As of Dec. 31, the company reported 25,825 total employees, which includes about 14,000 based locally.
Shrader said that the company’s overhead costs were not sized to match the shrinking federal market the company faces. Rather, the cuts reflect the company’s “determination to get out in front,” he said. “We believe these measures will better position Booz Allen for continued growth.”
Shrader’s comments came as the company reported strong earnings, posting revenue of $62.9 million (44 cents a share) in the three-month period ended Dec. 31, up nearly 166 percent from $23.6 million (18 cents) in the same period a year earlier. Revenue increased almost 4 percent to $1.44 billion.
Samuel R. Strickland, Booz Allen’s chief financial officer, told investors the company expects to incur a charge of $10 million to $14 million in the quarter ending in March associated with one-time termination benefits paid to departing employees.
However, the company anticipates that the restructuring will save roughly $80 million, some of which it will invest in growth areas, which generally include cybersecurity as well as commercial and international work. Some of the savings will be held in reserve because of uncertainty about government spending, the company said.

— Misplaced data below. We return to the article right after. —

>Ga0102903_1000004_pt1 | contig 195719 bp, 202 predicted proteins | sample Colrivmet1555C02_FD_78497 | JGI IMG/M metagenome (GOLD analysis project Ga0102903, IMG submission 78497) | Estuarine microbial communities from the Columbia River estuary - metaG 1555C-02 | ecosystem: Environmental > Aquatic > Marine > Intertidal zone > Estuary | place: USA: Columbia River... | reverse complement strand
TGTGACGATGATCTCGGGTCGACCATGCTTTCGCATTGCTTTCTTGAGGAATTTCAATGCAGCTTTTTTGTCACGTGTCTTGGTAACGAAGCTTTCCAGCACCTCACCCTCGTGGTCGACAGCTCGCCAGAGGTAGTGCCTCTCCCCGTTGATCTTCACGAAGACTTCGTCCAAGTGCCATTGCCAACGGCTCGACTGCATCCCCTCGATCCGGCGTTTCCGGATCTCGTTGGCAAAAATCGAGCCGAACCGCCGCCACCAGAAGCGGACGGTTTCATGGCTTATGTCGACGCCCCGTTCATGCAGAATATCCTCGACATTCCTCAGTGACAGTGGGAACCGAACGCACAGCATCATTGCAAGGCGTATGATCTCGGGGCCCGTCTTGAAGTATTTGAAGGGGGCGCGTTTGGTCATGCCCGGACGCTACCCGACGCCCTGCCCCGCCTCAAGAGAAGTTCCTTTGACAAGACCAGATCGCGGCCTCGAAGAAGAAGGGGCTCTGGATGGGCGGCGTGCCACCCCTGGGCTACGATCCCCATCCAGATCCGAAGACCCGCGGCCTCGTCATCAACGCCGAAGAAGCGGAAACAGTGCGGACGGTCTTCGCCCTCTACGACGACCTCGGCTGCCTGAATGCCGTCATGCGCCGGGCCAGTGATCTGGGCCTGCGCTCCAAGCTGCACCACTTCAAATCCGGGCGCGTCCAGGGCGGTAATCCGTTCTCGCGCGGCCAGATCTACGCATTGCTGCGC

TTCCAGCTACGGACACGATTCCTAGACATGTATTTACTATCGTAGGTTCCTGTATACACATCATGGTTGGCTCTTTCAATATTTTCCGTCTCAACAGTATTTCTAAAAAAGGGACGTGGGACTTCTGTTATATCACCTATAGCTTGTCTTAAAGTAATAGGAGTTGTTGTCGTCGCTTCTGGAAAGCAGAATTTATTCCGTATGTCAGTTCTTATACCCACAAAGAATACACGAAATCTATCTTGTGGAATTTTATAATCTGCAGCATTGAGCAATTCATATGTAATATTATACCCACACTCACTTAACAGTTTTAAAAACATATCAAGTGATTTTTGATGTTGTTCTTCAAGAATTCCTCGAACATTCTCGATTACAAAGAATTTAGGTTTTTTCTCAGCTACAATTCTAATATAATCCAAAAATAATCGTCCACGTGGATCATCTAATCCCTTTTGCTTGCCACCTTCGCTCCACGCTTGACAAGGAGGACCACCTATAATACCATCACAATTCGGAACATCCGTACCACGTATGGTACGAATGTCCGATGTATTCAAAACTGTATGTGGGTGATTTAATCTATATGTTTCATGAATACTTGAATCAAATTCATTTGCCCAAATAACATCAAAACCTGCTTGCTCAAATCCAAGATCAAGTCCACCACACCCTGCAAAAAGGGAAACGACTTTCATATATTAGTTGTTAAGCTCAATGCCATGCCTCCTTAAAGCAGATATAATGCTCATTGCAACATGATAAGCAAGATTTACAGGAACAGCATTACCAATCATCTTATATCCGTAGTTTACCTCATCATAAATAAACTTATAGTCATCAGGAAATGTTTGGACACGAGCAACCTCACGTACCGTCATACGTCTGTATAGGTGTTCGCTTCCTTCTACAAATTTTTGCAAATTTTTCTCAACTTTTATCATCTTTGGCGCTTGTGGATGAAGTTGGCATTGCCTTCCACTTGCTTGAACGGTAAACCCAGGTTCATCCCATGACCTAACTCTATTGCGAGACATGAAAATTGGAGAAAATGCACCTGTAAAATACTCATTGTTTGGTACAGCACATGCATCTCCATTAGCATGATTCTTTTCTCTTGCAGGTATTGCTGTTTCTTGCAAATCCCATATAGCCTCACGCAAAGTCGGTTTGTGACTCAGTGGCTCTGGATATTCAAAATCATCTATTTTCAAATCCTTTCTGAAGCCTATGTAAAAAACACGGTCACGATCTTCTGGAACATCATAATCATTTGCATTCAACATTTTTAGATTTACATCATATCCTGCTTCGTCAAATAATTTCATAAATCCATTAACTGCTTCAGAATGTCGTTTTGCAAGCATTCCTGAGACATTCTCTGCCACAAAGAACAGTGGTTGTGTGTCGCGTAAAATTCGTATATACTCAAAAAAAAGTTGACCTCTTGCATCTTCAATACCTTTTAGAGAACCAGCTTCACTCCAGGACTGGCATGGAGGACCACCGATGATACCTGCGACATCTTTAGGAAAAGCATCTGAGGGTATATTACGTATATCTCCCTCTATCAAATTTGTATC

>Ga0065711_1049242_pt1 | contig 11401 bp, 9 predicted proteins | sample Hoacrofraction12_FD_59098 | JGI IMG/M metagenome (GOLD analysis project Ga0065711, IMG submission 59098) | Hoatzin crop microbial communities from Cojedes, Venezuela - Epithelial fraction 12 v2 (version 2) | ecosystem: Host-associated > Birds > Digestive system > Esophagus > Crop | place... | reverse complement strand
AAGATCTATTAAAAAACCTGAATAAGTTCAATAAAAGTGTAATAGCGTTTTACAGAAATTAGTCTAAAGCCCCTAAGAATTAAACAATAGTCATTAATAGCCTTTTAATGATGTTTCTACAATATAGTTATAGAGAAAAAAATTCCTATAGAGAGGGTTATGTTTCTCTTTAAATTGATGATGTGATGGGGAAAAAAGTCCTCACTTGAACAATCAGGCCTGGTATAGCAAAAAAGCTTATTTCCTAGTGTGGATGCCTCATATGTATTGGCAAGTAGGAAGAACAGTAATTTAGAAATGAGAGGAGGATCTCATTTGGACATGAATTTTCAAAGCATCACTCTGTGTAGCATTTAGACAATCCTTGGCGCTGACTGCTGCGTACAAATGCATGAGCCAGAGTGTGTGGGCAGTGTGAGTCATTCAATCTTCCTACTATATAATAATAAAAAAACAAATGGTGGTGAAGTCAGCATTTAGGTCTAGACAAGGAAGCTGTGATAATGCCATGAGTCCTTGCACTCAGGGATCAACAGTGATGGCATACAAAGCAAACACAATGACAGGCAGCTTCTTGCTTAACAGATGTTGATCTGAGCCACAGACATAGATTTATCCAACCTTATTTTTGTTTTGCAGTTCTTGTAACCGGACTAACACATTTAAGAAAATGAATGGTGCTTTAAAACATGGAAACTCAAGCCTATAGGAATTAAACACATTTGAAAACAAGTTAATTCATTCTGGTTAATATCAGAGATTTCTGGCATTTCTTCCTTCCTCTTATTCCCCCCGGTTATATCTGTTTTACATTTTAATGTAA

Company officials said the cuts reflect an effort to adjust its mix of skills to better match areas where the government is spending. Strickland noted that Booz Allen reduced staff whose clients did not have near-term work available.
“We have markets that are growing substantially and markets that are flatter ... so we’re having to adjust our skill mix,” he said.
Horacio D. Rozanski, Booz Allen’s chief operating officer, said the company is having little trouble finding new employees for its growth markets
“We’re seeing talent available to us of quality and at levels that we probably haven’t seen for a while,” he said. “I don’t think we’re going to be constrained.”